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"Take care of our children": Protesters demanding a national autism strategy



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Something & # 39; and in Ottawa marched from Barrhaven to Parliament Hill Sunday to put pressure on federal politicians to launch a national strategy for autism.

The protesters, many come from across Ontario, departed from Fallowfield Road at 8:30 am and arrived at Parliament Hill – in the 20-kilometer walk – five hours later.

Michelle Tsedeno came to Ottawa from Toronto to rally. Her four-year-old son, Antonio lives with autism.

"The province has changed its strategy every four years, it seems like the parents … tired of fighting. We stand for the best for our children, "Cedeno said.

"In 2016 there was a struggle … and now it's happening again. And you know what? It's time for the feds to step and just take care of our children. They deserve it. "

Michelle Tsedeno has a large sign with the face of her four-year-old son, Antonio, who has autism. She says that parents are tired of having to fight for the support of autism, when the government changed. (Krystalle Ram Lakhan / PLG)

Provincial pleading fall "on deaf ears"

march on Sunday began in Lisa's office McLeod, Ontario Minister for ahildren, public and social services.

It was organized by parents Barrhaven asking the federal government to standardize based on the needs of the autism services throughout Canada.

The rally follows a series of protests by the Ontario provincial government against the changes in the program of Autism Ontario. Earlier this weekend, the parents of children with autism also hit the streets Hawkesbury, Ont., To test the changes, which come into force on Monday.

"We are asking the provincial government to suspend the plan, and it happens on deaf ears," said Nicole Taylor, which was held in Ottawa on Sunday.

She said that her eight-year-old son Paul on the autism spectrum.

"Children do not deserve it, and there are many children who have been [receiving therapy], For them to lose this service can not be a regression, "Taylor said.

Mandy Stapley visited Napanee, Ottawa, Ont., To join the march on Sunday. (Krystalle Ram Lakhan / PLG)

Mandy Stapley traveled from Napanee, Ont., In the Parliament Hill for her five-year-old son, Hank, who lives with autism.

"It would be nice to have something in place so that we do not have to go through this every four years, and worry about our children's needs, if a new government comes into place. It would be great if we could have a long-term plan, "said Stapley.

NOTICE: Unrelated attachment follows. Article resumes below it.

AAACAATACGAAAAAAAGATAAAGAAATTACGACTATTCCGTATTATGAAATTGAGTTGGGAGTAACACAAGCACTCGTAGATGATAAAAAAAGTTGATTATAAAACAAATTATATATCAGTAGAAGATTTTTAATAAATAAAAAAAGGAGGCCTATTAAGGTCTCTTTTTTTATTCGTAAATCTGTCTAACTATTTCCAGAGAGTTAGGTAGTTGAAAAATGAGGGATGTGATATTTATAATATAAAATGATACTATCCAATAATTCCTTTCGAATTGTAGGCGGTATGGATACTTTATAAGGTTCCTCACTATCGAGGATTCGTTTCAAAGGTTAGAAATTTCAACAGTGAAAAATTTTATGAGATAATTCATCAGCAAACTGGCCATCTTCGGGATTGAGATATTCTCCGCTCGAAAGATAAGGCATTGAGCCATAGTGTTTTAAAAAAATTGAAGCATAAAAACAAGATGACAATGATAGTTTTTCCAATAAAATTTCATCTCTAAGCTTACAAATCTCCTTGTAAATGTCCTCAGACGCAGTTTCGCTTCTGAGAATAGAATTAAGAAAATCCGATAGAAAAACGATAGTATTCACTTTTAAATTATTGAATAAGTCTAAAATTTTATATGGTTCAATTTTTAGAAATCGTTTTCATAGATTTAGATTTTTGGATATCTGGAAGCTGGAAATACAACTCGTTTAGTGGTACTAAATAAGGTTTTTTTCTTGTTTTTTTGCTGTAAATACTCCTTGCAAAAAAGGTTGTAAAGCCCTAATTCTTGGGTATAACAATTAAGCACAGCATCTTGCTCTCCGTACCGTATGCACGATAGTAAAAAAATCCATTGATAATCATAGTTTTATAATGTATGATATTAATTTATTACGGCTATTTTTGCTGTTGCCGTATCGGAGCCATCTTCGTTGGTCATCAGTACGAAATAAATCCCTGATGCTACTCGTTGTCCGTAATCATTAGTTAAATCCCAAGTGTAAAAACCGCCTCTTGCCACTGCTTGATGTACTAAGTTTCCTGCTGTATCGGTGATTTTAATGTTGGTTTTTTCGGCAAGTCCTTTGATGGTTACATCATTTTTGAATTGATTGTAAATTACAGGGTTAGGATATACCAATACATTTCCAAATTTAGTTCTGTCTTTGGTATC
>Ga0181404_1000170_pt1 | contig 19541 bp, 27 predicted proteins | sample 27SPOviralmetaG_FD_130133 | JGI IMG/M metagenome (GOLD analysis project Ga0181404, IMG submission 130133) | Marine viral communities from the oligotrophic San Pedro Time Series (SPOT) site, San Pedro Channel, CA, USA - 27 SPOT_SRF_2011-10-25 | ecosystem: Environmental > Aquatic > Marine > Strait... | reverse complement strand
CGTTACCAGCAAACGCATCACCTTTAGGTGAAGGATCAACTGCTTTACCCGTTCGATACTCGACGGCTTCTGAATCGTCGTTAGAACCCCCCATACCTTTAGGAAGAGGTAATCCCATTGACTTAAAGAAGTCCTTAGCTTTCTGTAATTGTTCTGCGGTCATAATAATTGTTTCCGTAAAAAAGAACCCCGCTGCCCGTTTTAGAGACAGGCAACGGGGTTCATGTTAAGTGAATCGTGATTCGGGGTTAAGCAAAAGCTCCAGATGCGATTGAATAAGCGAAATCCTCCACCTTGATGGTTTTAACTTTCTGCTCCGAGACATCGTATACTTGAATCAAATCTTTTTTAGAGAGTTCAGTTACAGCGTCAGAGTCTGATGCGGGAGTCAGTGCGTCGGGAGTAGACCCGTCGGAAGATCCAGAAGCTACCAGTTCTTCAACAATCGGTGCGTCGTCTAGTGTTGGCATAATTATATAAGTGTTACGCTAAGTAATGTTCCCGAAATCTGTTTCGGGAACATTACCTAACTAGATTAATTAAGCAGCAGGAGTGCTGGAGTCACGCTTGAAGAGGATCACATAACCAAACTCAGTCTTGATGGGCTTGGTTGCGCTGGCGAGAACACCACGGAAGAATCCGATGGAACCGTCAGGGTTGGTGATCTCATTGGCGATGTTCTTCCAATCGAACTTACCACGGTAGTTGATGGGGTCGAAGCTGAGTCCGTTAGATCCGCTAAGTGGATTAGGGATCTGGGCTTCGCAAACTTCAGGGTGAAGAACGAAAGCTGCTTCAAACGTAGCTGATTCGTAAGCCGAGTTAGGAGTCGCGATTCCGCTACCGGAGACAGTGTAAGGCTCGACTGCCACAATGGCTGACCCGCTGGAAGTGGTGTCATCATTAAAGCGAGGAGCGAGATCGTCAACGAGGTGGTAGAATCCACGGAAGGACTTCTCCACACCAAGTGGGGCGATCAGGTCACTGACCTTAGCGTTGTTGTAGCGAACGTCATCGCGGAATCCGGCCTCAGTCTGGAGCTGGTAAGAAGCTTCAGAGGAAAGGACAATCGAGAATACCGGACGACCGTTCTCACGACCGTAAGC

"The birth of a child with autism or any special need, you're worried about your future enough. You really do not want to worry about what services will be available. "

The changes are designed to reduce the waiting time

In February, the Progressive Conservative government of Ontario announced its plan to address autism therapy queue, transferring funds directly to parents to subsidize the treatment program.

Under the new program, seven & # 39; and children under the age of six years who have autism will receive up to $ 20 000 per year for support, while children over the age of six years will be eligible for $ 5,000, until they are 18 years old.

After six weeks of constant pressure from parents and lawyers, however, MacLeod announced changes to the plans of the government last week. testing revenues will be eliminated, MacLeod He said, and more services – like speech and occupational therapy – will be available.

McLeod said it will also explore how best to provide additional support based on the needs of children diagnosed with autism.

Funding for the new program Autism Ontario – which will be released in the budget of the government, set to be presented April 11 – may be more than $ 600 million, MacLeod said last week.

Nicole Taylor says that the Ontario government does not listen to parents of children with autism. (Krystalle Ram Lakhan / PLG)

"However, working in silos"

Ontario Senator Jim MunsonWho has called for a national autism strategy for more than a decade ago, also attended the meeting on Sunday.

"Now, we continue to work in the mines," he said Munson.

"In the end, the only thing that will work in this country have a national strategy for autism … Seven & # 39; and with autism deserve, like any family & # 39; and which has another specific health issue."

A number of people spoke to a crowd of hundreds, including in Ottawa Center MPP Joel Hardy, deputy leader of the Green Party AbhijeetManay and Susan Jacobson, founder of the nonprofit QuickStart – a group that supports something & # 39; and children with autism.

According to organizers, at least 600 people participated in the rally.

"It's amazing that it's a lot of people from around Ontario to come and join us for this walk," said organizer Kerry Monaghan.

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